The Fiercest Feline of the Andes and the Amazon: The Puma!

The Fiercest Feline of the Andes and the Amazon: The Puma!

Ever wonder, what’s the difference between a mountain lion, cougar, and puma?

Well, there actually is no difference! These three regional names (along with over 80+ others, like the Florida panther and the catamount), describe one of the world’s fiercest big cats. These felines historically inhabit Canada’s northern reaches to Patagonia’s Southern reaches along the Andean mountain range, and even into the Amazon jungle.

Known ubiquitously as the puma in South America, and more specifically as the puma concolor (its scientific name), this stealthy creature is revered by many cultures and shrouded in myth and mystery. Let’s learn a bit more about the magnificent puma and its habitats. And if luck is on your side, where you can potentially experience your own respectful encounter with a puma on your bespoke South American adventure!

What’s unique about the puma?

Puma

The puma stands out in the big cat family because of its ability to adapt to a wide range of climates and habitats. They also are incredibly solitary creatures, roaming vast land masses on their own. Puma cubs are quite unique in that they are born with distinct spotted markings and a ringed tail that gently fade to a smooth greyish brown as they grow older.

In many corners of South America, the puma means so much more than a wild animal roaming large land tracks on its own. For example, the Incas believed the puma takes on great symbolic significance, representing earth-bound strength, intelligence, wisdom, and patience.

The city limits of Cusco are believed to form the shape of a puma. And although it is not unanimously agreed upon, Lake Titicaca’s name is thought to mean Mount of the Puma from the Aymara words “titi” meaning mount or rock, and “caca” meaning puma (another of the 80+ regional names!)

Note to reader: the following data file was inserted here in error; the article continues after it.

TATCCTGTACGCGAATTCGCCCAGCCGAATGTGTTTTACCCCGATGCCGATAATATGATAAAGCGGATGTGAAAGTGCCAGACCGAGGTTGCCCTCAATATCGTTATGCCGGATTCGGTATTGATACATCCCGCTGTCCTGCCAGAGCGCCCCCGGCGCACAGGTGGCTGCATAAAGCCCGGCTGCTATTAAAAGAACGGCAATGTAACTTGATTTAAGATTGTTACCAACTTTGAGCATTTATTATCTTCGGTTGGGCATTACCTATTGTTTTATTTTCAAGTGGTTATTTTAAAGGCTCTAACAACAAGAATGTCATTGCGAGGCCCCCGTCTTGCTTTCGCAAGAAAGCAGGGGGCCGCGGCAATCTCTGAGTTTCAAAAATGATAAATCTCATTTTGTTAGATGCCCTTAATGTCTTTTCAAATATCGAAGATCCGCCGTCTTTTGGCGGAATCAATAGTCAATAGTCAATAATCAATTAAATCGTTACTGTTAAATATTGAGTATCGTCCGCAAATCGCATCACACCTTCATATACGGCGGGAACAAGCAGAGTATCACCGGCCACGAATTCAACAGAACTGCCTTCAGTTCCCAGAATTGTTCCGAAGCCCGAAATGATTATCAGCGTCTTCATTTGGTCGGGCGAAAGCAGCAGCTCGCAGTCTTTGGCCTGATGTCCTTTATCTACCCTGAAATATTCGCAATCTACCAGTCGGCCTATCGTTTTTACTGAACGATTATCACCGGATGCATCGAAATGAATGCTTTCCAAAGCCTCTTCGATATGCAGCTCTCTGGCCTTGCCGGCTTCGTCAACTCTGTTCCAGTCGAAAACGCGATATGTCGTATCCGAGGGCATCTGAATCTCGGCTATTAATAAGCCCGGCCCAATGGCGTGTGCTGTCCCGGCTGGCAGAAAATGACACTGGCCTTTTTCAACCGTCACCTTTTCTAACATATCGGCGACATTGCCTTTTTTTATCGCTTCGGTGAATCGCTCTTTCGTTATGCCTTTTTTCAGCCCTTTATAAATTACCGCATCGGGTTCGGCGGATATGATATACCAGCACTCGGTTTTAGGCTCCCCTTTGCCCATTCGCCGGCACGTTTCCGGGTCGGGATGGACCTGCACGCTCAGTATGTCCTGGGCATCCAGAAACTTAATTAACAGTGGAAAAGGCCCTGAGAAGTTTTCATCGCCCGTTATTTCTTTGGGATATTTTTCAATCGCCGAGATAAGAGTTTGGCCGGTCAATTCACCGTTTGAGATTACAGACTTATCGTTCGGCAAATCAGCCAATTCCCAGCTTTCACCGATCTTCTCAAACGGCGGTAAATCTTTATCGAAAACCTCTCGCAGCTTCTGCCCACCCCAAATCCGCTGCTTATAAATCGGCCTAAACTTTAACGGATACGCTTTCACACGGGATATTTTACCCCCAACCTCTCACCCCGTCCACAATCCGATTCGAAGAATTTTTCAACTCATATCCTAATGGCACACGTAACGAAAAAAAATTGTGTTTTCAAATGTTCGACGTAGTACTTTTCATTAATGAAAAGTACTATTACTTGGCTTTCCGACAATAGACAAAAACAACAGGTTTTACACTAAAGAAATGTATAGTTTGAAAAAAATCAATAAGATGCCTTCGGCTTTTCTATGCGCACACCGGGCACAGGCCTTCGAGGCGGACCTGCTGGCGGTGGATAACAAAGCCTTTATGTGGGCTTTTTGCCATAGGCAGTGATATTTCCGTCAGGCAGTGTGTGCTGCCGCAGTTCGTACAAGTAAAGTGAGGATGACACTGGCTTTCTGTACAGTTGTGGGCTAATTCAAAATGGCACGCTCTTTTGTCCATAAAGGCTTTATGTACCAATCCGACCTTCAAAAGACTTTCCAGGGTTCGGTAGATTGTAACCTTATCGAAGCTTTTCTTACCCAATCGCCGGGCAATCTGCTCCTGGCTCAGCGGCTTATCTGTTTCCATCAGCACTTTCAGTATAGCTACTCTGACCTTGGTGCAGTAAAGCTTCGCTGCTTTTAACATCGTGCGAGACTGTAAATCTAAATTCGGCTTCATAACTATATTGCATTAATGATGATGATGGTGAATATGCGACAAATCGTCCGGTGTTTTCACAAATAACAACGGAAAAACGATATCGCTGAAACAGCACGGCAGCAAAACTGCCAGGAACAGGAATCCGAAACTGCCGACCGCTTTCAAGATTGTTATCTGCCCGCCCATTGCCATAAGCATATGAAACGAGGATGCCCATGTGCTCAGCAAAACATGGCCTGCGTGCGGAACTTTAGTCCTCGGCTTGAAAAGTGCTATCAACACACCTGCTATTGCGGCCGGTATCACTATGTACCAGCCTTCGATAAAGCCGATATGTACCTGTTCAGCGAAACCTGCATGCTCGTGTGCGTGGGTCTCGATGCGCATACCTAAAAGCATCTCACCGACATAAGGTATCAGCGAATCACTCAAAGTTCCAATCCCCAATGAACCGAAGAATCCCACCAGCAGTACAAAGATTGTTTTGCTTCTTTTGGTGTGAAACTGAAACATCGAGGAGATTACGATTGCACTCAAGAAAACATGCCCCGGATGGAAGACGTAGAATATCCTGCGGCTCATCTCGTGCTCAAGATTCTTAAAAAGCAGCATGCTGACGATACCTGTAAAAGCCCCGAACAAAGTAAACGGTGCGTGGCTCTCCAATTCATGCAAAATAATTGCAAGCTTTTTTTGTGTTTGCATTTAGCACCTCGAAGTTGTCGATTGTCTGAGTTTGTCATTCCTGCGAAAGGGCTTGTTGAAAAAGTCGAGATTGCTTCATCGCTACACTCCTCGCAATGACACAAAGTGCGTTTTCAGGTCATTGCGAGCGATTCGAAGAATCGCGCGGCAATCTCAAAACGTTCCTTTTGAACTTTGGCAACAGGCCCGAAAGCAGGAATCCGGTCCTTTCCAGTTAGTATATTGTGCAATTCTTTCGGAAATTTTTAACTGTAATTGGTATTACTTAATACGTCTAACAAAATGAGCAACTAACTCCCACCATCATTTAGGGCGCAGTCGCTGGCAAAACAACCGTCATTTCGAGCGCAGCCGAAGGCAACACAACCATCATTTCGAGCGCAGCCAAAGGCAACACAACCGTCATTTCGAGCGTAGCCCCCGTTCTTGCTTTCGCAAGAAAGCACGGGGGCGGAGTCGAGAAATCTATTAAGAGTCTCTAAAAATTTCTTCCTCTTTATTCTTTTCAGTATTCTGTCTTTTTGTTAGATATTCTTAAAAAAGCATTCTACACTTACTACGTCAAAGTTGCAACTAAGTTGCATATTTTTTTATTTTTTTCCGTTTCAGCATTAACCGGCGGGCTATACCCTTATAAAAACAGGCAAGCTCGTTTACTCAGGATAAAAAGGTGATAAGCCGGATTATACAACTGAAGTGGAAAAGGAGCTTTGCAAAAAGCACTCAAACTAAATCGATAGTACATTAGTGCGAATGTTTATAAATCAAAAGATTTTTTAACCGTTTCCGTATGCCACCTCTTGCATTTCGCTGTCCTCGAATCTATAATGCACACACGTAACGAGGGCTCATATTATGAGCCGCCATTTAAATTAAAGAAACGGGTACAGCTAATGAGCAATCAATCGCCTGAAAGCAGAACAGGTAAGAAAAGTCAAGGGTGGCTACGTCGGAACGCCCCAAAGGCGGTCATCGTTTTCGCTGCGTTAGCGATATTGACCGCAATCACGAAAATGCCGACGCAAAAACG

Where can you find them in South America?

Where find Puma

The puma’s solitary nature has made it quite difficult for scientists to ascertain the exact number that still exists in the wild. Thus, long-term scientific studies involve mapping puma prey and habitats, which are decreasing fast due to over-hunting and human settlements pushing them out. This said, it’s estimated that only about 50,000 pumas currently exist globally. They can be found in 28 countries spanning the Americas.

Sightings in South America include Brazil, Bolivia, Chile, Colombia, French Guiana, Suriname, Venezuela, Uruguay, and Peru. And if you are traveling through the Andes, to be quite honest, your chance of spotting one is, well, pretty far-fetched. Make no mistake, while hiking in the Andes, a puma is very likely to spot you, but definitely not the other way around.

However, if you are keen on testing your luck, head to the Peruvian Amazon, where you will have a slightly better chance at catching a ghostly glimpse of its powerful stride at a lodge deep in the jungle, like the Tambopata Research Center. In Santiago, Chile, local residents got really lucky during the COVID-19 pandemic quarantine when a puma came down from the hills searching for food.

How can we protect them?

Puma

Although pumas are not yet on the endangered animal list, their endangered state is only a matter of time due to illegal poaching or sport hunting, habitat destruction, and poisoning. In the Andes, especially, farmers poison pumas frequently to protect their livestock during the puma’s twilight hunting hours.

Like most predator/prey relationships, however, killing individual pumas will not stop others from coming along. At the end of the day, wildlife biologists agree that their protection is crucial moving forward because pumas are a keystone species. This means that the puma’s role in the natural landscape as the top predator will not be replaced by any other species after their extinction. This would permanently disrupt nature’s balance from North to South America.

Raising awareness about these elusive beauties is a necessary start to ensure their protection long term. And simply knowing that their majestic souls are out there while hiking through the Andes or wandering the Amazon jungle floor will definitely add some extra magic to your trip!